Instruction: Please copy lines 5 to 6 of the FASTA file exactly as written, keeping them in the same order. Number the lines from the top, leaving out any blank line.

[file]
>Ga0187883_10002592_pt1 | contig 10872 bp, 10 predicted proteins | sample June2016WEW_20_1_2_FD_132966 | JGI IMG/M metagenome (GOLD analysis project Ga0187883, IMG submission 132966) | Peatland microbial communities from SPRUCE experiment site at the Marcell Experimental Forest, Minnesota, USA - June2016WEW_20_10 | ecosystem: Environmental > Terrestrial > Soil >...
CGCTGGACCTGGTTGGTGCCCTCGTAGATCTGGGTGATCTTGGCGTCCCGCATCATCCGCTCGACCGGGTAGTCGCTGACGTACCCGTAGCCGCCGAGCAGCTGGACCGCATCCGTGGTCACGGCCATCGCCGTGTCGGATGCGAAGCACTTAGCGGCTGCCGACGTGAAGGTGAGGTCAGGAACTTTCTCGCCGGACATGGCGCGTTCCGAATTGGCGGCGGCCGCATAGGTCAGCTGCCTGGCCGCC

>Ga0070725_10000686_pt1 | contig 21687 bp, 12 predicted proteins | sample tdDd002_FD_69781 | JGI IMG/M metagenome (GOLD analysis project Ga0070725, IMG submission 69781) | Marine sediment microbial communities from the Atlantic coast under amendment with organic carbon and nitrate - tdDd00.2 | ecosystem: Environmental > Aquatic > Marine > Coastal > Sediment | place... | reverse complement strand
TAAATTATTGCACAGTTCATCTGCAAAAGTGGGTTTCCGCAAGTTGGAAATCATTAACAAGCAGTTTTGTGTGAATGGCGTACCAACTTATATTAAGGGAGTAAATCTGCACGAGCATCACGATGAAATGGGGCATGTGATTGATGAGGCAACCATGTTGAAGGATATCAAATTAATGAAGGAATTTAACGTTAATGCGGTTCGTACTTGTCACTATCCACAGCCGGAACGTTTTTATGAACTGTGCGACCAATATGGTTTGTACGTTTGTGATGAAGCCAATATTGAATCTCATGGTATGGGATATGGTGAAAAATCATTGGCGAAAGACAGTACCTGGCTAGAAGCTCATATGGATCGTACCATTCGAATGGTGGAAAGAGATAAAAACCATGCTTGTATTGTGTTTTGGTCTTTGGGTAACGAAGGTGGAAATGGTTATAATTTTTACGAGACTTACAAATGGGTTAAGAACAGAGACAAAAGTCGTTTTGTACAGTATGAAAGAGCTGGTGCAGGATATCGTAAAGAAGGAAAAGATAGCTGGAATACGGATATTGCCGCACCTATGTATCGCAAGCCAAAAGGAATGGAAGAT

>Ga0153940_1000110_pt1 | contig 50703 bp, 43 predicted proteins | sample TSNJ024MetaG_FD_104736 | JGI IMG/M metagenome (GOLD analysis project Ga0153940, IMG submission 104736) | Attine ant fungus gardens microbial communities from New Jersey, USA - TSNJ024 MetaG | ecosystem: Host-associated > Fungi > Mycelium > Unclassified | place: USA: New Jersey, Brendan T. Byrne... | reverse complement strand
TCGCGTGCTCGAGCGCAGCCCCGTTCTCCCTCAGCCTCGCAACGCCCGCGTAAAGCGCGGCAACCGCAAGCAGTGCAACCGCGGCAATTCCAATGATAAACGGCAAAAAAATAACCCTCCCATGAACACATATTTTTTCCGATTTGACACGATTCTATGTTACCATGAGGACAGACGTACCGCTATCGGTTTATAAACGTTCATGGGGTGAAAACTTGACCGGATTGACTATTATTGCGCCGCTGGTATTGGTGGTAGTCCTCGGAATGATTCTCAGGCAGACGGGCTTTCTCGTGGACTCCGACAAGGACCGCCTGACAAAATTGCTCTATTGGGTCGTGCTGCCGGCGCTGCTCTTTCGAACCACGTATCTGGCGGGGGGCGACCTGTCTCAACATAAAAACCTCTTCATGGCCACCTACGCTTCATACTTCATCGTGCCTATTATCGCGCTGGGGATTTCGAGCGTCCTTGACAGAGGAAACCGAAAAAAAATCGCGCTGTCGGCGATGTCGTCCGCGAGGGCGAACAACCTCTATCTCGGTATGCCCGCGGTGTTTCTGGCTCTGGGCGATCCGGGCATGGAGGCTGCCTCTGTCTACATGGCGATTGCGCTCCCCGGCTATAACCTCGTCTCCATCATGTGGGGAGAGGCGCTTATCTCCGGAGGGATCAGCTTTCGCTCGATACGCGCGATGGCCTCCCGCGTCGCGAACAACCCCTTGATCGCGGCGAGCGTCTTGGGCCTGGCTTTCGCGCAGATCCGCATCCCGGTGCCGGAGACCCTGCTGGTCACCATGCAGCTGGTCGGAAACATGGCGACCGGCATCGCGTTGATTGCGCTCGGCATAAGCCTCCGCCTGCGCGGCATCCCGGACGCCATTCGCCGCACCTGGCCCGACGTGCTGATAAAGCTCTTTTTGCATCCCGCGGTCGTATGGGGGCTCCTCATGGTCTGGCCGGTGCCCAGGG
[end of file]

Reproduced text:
>Ga0153940_1000110_pt1 | contig 50703 bp, 43 predicted proteins | sample TSNJ024MetaG_FD_104736 | JGI IMG/M metagenome (GOLD analysis project Ga0153940, IMG submission 104736) | Attine ant fungus gardens microbial communities from New Jersey, USA - TSNJ024 MetaG | ecosystem: Host-associated > Fungi > Mycelium > Unclassified | place: USA: New Jersey, Brendan T. Byrne... | reverse complement strand
TCGCGTGCTCGAGCGCAGCCCCGTTCTCCCTCAGCCTCGCAACGCCCGCGTAAAGCGCGGCAACCGCAAGCAGTGCAACCGCGGCAATTCCAATGATAAACGGCAAAAAAATAACCCTCCCATGAACACATATTTTTTCCGATTTGACACGATTCTATGTTACCATGAGGACAGACGTACCGCTATCGGTTTATAAACGTTCATGGGGTGAAAACTTGACCGGATTGACTATTATTGCGCCGCTGGTATTGGTGGTAGTCCTCGGAATGATTCTCAGGCAGACGGGCTTTCTCGTGGACTCCGACAAGGACCGCCTGACAAAATTGCTCTATTGGGTCGTGCTGCCGGCGCTGCTCTTTCGAACCACGTATCTGGCGGGGGGCGACCTGTCTCAACATAAAAACCTCTTCATGGCCACCTACGCTTCATACTTCATCGTGCCTATTATCGCGCTGGGGATTTCGAGCGTCCTTGACAGAGGAAACCGAAAAAAAATCGCGCTGTCGGCGATGTCGTCCGCGAGGGCGAACAACCTCTATCTCGGTATGCCCGCGGTGTTTCTGGCTCTGGGCGATCCGGGCATGGAGGCTGCCTCTGTCTACATGGCGATTGCGCTCCCCGGCTATAACCTCGTCTCCATCATGTGGGGAGAGGCGCTTATCTCCGGAGGGATCAGCTTTCGCTCGATACGCGCGATGGCCTCCCGCGTCGCGAACAACCCCTTGATCGCGGCGAGCGTCTTGGGCCTGGCTTTCGCGCAGATCCGCATCCCGGTGCCGGAGACCCTGCTGGTCACCATGCAGCTGGTCGGAAACATGGCGACCGGCATCGCGTTGATTGCGCTCGGCATAAGCCTCCGCCTGCGCGGCATCCCGGACGCCATTCGCCGCACCTGGCCCGACGTGCTGATAAAGCTCTTTTTGCATCCCGCGGTCGTATGGGGGCTCCTCATGGTCTGGCCGGTGCCCAGGG